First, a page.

How to Register a LLC Business in Florida

If you’re considering forming a limited liability company in Florida, there are several steps you’ll need to take. First, you’ll need to choose a name for your business.

Once you’ve decided on a name, you’ll need to file it with the state. The process is simple and can be done online or by mail.


A business name is one of the first things that your customers will see and will help you stand out from your competition. So you want to choose the right name for your Florida LLC that is both memorable and unique.

You must check the Florida Division of Corporations database to make sure your desired name isn’t already registered by another business. If it is, you won’t be able to register it and must find another one.

In addition, your business name must end with the abbreviations for Limited Liability Company, or LLC, or L.L.C. For licensed professionals, you may also choose to form a professional limited liability company or PLLC.

Choosing the best name for your LLC in Florida is a complex and important process. There are many rules and regulations that apply to LLC naming in the state, and it’s important to know these before you register your LLC. If you don’t, your business’s name could be rejected or you might even infringe on the trademark of a company.

Registered Agent

In Florida, business entities like limited liability companies (LLCs) and corporations are required to name a registered agent. This person or business must have a physical presence in the state and be able to receive important legal communications on behalf of your LLC.

This person or company is responsible for receiving legal documents such as service of process notices, correspondence from the Secretary of State, official government notifications, tax forms, and notices of lawsuits. Typically, you can either appoint yourself or someone else to serve as your registered agent or hire a professional registered agent service.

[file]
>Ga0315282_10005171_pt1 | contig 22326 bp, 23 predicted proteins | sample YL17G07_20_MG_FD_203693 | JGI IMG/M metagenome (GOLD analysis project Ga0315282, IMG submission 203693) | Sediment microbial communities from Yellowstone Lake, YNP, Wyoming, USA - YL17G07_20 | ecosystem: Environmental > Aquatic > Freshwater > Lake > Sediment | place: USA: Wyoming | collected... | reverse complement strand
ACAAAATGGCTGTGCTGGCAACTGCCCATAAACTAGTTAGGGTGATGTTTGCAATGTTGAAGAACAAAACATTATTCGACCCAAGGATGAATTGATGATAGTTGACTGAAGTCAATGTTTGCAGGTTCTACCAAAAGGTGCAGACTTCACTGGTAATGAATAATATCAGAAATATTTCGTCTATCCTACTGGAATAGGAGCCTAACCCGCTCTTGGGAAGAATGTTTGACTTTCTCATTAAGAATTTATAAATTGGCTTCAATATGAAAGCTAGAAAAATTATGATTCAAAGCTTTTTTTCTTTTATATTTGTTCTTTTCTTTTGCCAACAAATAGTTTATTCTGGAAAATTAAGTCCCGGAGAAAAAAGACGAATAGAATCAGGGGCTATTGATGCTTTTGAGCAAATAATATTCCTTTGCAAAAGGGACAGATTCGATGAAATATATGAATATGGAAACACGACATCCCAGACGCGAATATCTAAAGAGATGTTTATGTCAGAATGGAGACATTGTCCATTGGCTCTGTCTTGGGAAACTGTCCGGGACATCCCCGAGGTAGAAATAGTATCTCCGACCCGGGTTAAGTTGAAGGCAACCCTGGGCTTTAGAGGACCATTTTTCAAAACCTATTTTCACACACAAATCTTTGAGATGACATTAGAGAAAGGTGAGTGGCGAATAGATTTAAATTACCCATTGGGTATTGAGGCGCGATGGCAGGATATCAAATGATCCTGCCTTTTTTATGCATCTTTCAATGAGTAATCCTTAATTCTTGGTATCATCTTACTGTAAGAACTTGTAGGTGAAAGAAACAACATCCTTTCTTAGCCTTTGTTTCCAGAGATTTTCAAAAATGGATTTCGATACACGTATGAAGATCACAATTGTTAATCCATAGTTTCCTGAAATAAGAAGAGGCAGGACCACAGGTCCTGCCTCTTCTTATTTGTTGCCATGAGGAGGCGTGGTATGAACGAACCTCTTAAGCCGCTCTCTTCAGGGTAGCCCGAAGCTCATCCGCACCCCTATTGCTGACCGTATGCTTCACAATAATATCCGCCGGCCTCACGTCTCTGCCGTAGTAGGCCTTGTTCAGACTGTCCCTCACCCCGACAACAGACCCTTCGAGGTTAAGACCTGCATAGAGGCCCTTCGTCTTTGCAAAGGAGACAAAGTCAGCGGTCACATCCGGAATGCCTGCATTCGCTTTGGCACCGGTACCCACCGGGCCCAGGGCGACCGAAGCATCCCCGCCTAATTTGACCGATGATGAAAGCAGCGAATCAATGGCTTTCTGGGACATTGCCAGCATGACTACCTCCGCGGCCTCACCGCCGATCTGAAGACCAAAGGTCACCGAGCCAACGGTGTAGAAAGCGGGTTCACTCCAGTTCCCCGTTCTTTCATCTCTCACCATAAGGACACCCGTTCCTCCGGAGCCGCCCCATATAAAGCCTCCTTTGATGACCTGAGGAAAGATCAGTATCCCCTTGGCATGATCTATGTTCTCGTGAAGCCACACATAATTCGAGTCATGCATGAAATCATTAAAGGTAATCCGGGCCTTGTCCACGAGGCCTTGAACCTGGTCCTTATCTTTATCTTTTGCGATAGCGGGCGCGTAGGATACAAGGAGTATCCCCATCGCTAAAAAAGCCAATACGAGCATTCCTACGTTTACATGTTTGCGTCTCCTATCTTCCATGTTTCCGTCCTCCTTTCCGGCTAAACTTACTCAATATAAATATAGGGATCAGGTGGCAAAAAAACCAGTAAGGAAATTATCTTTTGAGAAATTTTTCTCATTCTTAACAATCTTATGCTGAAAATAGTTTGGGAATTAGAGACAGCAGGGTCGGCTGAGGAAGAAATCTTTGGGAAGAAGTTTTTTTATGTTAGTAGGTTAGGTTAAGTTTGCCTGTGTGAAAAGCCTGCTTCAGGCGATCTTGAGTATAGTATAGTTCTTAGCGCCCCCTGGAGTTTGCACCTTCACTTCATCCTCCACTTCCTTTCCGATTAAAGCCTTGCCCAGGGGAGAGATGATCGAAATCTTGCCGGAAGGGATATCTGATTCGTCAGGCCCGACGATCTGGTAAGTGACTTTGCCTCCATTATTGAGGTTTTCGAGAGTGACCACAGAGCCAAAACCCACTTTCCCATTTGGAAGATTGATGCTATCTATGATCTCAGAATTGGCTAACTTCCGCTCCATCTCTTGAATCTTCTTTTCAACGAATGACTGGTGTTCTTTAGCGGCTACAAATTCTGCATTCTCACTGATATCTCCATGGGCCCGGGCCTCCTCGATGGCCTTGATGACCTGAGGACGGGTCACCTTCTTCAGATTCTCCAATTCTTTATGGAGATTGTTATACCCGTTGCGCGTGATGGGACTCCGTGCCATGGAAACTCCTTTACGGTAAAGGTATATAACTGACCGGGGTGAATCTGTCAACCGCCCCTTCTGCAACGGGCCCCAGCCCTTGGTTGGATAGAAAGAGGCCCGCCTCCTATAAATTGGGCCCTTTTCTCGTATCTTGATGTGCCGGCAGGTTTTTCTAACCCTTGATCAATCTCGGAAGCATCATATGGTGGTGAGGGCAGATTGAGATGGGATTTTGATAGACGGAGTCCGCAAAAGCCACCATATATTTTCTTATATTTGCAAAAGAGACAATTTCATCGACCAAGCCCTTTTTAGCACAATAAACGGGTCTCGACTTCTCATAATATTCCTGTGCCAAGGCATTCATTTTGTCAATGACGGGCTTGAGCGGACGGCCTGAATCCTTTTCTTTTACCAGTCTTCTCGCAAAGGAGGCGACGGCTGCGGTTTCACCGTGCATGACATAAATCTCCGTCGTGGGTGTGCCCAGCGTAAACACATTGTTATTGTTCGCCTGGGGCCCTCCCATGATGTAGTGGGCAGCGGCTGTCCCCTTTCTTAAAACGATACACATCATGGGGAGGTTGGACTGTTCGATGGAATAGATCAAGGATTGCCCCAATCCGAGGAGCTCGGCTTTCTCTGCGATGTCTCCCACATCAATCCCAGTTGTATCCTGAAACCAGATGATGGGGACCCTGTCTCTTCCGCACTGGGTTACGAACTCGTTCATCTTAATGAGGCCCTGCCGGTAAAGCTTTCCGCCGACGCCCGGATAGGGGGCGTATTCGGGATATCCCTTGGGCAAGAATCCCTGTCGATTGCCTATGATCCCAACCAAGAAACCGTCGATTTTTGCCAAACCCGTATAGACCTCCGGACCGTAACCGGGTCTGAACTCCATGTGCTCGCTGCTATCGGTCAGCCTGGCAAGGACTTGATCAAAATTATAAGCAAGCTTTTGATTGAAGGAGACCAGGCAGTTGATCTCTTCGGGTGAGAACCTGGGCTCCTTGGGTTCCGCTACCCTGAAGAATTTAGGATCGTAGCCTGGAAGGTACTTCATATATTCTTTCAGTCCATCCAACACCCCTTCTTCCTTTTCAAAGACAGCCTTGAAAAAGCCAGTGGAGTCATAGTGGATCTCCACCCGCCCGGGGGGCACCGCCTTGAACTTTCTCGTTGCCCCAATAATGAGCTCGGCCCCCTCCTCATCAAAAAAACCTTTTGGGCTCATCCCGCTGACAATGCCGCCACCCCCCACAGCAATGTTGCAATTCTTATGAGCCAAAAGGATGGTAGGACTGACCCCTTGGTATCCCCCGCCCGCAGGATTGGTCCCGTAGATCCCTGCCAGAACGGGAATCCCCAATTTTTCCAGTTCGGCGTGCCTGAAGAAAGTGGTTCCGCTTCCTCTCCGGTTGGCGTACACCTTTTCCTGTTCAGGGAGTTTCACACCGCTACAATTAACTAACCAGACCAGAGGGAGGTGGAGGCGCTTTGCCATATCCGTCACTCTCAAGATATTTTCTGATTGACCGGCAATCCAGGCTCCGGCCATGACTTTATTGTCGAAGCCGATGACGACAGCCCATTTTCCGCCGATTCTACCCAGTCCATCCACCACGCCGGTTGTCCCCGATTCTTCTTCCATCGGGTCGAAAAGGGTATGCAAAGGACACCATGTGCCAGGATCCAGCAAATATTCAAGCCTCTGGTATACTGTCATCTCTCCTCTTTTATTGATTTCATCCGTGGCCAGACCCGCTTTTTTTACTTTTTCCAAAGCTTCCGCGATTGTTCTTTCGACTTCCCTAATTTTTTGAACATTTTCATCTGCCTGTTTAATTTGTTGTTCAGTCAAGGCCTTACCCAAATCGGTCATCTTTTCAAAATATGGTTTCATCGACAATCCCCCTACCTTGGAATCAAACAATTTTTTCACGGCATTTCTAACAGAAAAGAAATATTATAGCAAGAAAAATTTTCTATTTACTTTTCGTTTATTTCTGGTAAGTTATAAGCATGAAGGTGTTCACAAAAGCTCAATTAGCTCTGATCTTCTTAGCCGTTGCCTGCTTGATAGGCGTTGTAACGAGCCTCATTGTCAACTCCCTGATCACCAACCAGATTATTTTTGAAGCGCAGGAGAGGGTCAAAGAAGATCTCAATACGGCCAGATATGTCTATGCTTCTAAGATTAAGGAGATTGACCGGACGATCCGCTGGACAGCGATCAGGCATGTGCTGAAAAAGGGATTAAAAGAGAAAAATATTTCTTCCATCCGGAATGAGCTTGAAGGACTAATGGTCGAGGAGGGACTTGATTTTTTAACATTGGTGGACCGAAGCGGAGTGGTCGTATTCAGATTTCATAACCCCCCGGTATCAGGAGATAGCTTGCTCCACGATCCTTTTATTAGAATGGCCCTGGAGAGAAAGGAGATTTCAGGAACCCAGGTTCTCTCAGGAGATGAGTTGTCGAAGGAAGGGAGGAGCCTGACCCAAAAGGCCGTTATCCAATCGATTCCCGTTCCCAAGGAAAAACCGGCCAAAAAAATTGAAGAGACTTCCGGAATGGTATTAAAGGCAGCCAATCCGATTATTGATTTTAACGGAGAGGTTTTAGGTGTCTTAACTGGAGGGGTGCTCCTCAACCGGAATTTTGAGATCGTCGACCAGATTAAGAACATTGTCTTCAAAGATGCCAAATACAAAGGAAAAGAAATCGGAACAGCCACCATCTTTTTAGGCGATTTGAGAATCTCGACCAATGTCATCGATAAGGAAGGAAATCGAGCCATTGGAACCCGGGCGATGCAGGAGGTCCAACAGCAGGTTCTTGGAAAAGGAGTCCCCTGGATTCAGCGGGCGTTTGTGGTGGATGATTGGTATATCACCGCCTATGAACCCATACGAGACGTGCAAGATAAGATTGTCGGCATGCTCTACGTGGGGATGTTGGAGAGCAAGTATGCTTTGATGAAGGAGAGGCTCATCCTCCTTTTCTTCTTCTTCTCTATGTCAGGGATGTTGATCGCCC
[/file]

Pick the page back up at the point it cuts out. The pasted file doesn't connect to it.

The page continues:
A good registered agent should be available during normal business hours to accept service of process on behalf of your LLC, which often includes a summons or subpoena, or a lawsuit filed against your business entity.

If a registered agent fails to do so, they can be fined. This can happen if the person who acts as the registered agent is not in their office, for example, out of town or sick, or if they fail to update their information with the state.

Employer Identification Number (EIN)

Whether your business is a partnership, LLC, corporation, or any other legal entity, you’ll need to obtain an EIN from the Internal Revenue Service (IRS). Your EIN number will help you with tax filings and identify your company.

Your EIN will also be used when you hire employees or apply for business bank accounts and loans. This helps you build credit and protects your business from identity theft.

When you apply online, you’ll have to answer some questions about your business’ purpose and the state in which it’s located. You’ll also have to select one reason why you need an EIN.

You can apply for an EIN by yourself, or you can use the services of a company like Incfile that can do it all for you. If you’re a small business owner with a lot on your plate, hiring someone to take care of these tasks can save you time and eliminate any errors or confusion.

Operating Agreement

The operating agreement is an internal document that outlines the governing structure and operating guidelines of your LLC. It also details the responsibilities of members. It can be drawn up by you or by an attorney.

Even though Florida law does not require an operating agreement, it’s highly recommended by experts. It helps set the groundwork for your business and makes it easier to manage in the future.

Creating an operating agreement is especially important for LLCs with multiple members, where it can be used to establish ownership percentages, capital contributions, distribution standards and other rights for income tax purposes.

In addition to establishing these things, the operating agreement is an excellent way to protect your interests by preventing conflict amongst the managers and owners of your business. For instance, if one or more managers are acting in a manner that is not consistent with their duties of care and loyalty to the company, an operating agreement can provide clarity around what they should do.